Tokyo - World oil prices extended gains in Asian trade on Wednesday as investors cheered the IMF's upbeat forecast for global growth this year, which is expected to boost demand.
New York's main contract, West Texas Intermediate (WTI) for March delivery, was up 38 cents to $95.35 in mid-morning trade, while Brent crude for March rose 33 cents to $107.06.
For the first time in nearly two years, the International Monetary Fund (IMF) raised its global growth forecast by a tenth point to 3.7 percent, after a 3.0 percent pace in 2013.
The optimistic outlook is fuelled by solid growth in the United States as other countries also move away from austerity budgets.
The International Energy Agency (IEA) also raised its prediction of global oil demand, which is dependent on the strength of the world economy.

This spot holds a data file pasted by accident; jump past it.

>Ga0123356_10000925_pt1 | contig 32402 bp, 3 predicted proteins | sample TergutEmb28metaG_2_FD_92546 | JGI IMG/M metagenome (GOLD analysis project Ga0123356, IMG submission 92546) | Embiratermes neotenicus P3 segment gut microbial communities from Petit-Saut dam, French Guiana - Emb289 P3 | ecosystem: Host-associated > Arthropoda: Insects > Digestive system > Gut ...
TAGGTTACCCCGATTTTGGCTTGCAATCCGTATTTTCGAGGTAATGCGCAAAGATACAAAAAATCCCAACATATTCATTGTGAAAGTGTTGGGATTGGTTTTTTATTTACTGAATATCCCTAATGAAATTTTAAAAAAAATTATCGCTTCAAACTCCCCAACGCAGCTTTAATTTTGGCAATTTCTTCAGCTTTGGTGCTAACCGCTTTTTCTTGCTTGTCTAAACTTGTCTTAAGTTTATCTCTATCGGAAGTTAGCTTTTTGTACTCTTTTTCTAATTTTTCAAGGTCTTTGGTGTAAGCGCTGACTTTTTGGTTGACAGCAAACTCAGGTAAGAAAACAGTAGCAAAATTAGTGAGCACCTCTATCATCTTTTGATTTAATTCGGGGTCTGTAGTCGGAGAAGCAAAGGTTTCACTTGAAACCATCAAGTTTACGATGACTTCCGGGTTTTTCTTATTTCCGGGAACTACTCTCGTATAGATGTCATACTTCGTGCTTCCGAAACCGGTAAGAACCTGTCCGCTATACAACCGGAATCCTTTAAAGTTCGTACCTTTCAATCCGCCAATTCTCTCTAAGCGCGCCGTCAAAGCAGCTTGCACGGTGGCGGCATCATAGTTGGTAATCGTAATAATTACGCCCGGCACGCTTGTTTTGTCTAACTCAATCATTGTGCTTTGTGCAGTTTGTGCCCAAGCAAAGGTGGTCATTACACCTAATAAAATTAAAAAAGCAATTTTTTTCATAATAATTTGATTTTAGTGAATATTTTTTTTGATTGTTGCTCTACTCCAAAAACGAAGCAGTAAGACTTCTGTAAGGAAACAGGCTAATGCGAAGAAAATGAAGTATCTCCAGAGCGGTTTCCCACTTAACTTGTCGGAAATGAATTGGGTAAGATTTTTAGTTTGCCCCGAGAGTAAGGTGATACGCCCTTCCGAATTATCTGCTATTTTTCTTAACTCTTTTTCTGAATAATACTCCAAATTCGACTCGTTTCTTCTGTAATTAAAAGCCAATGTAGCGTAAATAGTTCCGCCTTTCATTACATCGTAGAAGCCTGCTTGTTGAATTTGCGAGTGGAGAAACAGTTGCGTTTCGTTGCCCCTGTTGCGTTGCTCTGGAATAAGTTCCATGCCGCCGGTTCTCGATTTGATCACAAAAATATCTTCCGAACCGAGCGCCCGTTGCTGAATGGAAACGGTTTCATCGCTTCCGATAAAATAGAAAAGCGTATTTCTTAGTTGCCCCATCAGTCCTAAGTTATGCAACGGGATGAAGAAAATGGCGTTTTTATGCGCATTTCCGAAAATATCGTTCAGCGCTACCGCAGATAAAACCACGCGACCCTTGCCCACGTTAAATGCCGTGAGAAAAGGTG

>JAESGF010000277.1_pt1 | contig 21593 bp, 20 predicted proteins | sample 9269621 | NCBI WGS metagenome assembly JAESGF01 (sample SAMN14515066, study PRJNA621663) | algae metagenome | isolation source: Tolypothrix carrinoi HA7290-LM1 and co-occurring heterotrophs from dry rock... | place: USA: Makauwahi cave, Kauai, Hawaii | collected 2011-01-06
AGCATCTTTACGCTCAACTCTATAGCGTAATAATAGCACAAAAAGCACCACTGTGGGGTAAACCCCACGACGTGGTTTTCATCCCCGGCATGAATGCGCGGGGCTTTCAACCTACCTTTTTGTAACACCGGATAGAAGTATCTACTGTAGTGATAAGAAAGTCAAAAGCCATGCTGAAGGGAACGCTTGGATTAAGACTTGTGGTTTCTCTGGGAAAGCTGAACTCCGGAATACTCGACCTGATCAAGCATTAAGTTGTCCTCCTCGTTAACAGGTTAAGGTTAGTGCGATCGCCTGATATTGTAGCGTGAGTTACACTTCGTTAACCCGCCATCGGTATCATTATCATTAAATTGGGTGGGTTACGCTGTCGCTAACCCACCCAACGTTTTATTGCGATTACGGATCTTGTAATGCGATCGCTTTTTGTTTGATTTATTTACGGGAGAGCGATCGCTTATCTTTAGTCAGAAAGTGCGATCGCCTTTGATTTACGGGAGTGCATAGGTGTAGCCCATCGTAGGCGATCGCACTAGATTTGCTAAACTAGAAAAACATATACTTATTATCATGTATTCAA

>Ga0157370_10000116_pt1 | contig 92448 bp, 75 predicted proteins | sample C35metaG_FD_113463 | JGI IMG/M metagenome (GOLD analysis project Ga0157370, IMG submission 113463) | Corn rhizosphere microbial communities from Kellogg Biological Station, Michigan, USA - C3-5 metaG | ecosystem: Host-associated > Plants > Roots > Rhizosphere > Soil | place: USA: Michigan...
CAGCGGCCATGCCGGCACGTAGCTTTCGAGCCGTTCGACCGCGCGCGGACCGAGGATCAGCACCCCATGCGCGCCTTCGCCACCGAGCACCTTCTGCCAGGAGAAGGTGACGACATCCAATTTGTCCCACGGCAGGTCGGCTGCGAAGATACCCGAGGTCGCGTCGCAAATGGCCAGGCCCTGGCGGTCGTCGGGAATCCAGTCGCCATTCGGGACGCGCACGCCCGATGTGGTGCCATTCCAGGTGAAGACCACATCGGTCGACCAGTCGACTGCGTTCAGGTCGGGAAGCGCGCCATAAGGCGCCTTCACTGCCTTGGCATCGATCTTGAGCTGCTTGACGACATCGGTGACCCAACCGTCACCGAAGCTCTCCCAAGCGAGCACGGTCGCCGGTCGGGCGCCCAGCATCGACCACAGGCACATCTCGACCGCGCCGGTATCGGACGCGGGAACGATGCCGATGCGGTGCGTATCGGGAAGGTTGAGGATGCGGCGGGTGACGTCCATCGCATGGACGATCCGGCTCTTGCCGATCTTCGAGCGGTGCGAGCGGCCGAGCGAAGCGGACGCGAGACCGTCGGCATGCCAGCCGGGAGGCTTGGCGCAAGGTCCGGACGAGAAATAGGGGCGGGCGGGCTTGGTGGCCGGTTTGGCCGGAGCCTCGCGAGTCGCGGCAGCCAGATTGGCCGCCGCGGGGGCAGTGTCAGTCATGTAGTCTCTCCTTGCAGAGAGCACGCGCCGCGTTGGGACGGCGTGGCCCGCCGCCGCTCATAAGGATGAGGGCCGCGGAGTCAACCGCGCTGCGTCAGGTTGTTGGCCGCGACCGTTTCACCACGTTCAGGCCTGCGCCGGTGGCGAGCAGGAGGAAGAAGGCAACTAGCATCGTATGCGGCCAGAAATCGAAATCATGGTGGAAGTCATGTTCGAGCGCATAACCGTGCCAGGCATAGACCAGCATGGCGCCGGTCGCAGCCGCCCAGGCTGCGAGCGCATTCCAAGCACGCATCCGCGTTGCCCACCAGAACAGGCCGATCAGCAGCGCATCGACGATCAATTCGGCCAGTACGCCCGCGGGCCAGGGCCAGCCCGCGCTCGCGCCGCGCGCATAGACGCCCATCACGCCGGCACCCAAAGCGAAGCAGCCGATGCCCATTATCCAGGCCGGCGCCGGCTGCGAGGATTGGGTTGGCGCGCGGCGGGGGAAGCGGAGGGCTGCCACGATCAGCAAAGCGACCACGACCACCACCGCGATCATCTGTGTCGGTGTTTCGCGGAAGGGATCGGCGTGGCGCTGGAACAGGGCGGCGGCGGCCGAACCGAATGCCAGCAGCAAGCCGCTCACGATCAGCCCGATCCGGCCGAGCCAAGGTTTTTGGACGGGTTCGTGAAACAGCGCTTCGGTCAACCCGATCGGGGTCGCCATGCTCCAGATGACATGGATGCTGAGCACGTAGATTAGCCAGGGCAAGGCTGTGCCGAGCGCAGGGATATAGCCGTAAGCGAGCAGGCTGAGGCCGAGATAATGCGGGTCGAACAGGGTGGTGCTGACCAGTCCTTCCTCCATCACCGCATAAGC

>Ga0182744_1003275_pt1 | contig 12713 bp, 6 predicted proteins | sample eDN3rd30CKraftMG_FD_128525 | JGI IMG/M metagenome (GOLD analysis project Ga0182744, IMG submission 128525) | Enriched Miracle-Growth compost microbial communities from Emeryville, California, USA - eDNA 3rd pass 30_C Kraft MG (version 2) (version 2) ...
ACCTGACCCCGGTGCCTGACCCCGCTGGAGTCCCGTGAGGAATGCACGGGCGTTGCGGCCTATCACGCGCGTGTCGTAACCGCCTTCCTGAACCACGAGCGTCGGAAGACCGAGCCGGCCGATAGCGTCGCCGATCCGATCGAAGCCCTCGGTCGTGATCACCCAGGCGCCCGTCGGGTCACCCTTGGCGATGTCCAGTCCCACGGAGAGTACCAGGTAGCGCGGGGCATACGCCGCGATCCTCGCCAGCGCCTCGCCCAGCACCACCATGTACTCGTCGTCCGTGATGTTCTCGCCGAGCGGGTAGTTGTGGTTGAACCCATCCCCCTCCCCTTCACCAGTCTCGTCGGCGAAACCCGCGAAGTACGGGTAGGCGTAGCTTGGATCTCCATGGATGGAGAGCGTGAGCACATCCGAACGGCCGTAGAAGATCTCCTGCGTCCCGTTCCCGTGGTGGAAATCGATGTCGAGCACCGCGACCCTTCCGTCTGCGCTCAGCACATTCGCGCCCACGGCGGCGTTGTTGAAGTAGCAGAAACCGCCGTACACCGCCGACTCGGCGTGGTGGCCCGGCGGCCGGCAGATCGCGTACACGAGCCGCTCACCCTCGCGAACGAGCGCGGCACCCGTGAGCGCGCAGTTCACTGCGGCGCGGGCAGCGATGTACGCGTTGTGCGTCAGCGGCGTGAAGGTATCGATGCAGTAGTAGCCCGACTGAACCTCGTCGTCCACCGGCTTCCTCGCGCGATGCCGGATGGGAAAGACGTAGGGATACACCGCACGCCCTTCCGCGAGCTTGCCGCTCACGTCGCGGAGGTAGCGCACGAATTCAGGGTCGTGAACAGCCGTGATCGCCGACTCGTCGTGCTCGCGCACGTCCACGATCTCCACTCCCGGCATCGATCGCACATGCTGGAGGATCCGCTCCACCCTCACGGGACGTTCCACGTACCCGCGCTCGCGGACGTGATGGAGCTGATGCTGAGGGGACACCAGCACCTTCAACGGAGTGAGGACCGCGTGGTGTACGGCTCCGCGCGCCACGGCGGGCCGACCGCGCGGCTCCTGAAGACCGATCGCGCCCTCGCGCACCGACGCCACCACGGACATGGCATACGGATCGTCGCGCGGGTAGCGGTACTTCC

Oil prices were “lifted by (the) IMF's upward revision of 2014 global growth and (after) the International Energy Agency upped its prediction of oil consumption growth in 2014,” analysts from United Overseas Bank said in a market commentary.
Stronger economic growth “denotes greater demand for crude oil because of expected higher economic activity”, added Tan Chee Tat, investment analyst at Philips Futures in Singapore.
Tan also said that the coming into operation on Wednesday of the southern leg of the Keystone XL pipeline in the United States helped bolster WTI prices.
“The pipeline is expected to be able to transport 700 000 barrels of crude oil per day,” Tan told AFP.
He said the pipeline would help further alleviate the supply glut at the Cushing port in Oklahoma as it eases the transport of crude oil to refineries in the US Gulf Coast to meet demand.